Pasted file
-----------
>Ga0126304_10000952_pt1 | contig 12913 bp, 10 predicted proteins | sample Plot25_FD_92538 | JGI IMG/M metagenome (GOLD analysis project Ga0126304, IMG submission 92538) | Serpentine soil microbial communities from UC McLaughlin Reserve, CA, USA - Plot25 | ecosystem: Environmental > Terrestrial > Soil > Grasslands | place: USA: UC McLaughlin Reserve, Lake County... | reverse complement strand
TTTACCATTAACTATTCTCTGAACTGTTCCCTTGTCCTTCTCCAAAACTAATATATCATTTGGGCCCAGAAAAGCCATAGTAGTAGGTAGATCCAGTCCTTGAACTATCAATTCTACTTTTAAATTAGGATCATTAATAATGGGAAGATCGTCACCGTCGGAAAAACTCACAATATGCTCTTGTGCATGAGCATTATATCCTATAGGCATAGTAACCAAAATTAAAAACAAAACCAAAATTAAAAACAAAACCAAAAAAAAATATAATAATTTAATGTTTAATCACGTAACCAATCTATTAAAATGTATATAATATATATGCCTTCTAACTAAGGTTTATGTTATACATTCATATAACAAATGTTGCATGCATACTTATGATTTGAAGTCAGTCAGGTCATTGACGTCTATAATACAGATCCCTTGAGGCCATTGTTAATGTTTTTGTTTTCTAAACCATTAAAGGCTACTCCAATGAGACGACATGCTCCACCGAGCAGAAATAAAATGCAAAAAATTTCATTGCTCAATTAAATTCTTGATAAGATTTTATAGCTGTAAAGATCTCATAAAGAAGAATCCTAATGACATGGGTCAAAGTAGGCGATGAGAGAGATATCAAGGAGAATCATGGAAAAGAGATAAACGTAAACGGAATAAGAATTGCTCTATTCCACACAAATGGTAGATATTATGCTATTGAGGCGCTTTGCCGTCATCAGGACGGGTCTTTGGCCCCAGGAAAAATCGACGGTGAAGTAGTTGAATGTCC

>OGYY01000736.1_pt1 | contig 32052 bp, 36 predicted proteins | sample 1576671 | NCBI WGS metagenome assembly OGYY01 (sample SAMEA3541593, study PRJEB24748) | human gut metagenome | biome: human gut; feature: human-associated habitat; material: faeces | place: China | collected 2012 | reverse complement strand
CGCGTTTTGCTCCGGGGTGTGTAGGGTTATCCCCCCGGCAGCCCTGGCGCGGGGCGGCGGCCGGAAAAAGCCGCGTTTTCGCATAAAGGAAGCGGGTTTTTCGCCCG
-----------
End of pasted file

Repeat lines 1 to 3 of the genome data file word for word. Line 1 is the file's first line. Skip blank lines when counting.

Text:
>Ga0126304_10000952_pt1 | contig 12913 bp, 10 predicted proteins | sample Plot25_FD_92538 | JGI IMG/M metagenome (GOLD analysis project Ga0126304, IMG submission 92538) | Serpentine soil microbial communities from UC McLaughlin Reserve, CA, USA - Plot25 | ecosystem: Environmental > Terrestrial > Soil > Grasslands | place: USA: UC McLaughlin Reserve, Lake County... | reverse complement strand
TTTACCATTAACTATTCTCTGAACTGTTCCCTTGTCCTTCTCCAAAACTAATATATCATTTGGGCCCAGAAAAGCCATAGTAGTAGGTAGATCCAGTCCTTGAACTATCAATTCTACTTTTAAATTAGGATCATTAATAATGGGAAGATCGTCACCGTCGGAAAAACTCACAATATGCTCTTGTGCATGAGCATTATATCCTATAGGCATAGTAACCAAAATTAAAAACAAAACCAAAATTAAAAACAAAACCAAAAAAAAATATAATAATTTAATGTTTAATCACGTAACCAATCTATTAAAATGTATATAATATATATGCCTTCTAACTAAGGTTTATGTTATACATTCATATAACAAATGTTGCATGCATACTTATGATTTGAAGTCAGTCAGGTCATTGACGTCTATAATACAGATCCCTTGAGGCCATTGTTAATGTTTTTGTTTTCTAAACCATTAAAGGCTACTCCAATGAGACGACATGCTCCACCGAGCAGAAATAAAATGCAAAAAATTTCATTGCTCAATTAAATTCTTGATAAGATTTTATAGCTGTAAAGATCTCATAAAGAAGAATCCTAATGACATGGGTCAAAGTAGGCGATGAGAGAGATATCAAGGAGAATCATGGAAAAGAGATAAACGTAAACGGAATAAGAATTGCTCTATTCCACACAAATGGTAGATATTATGCTATTGAGGCGCTTTGCCGTCATCAGGACGGGTCTTTGGCCCCAGGAAAAATCGACGGTGAAGTAGTTGAATGTCC

>OGYY01000736.1_pt1 | contig 32052 bp, 36 predicted proteins | sample 1576671 | NCBI WGS metagenome assembly OGYY01 (sample SAMEA3541593, study PRJEB24748) | human gut metagenome | biome: human gut; feature: human-associated habitat; material: faeces | place: China | collected 2012 | reverse complement strand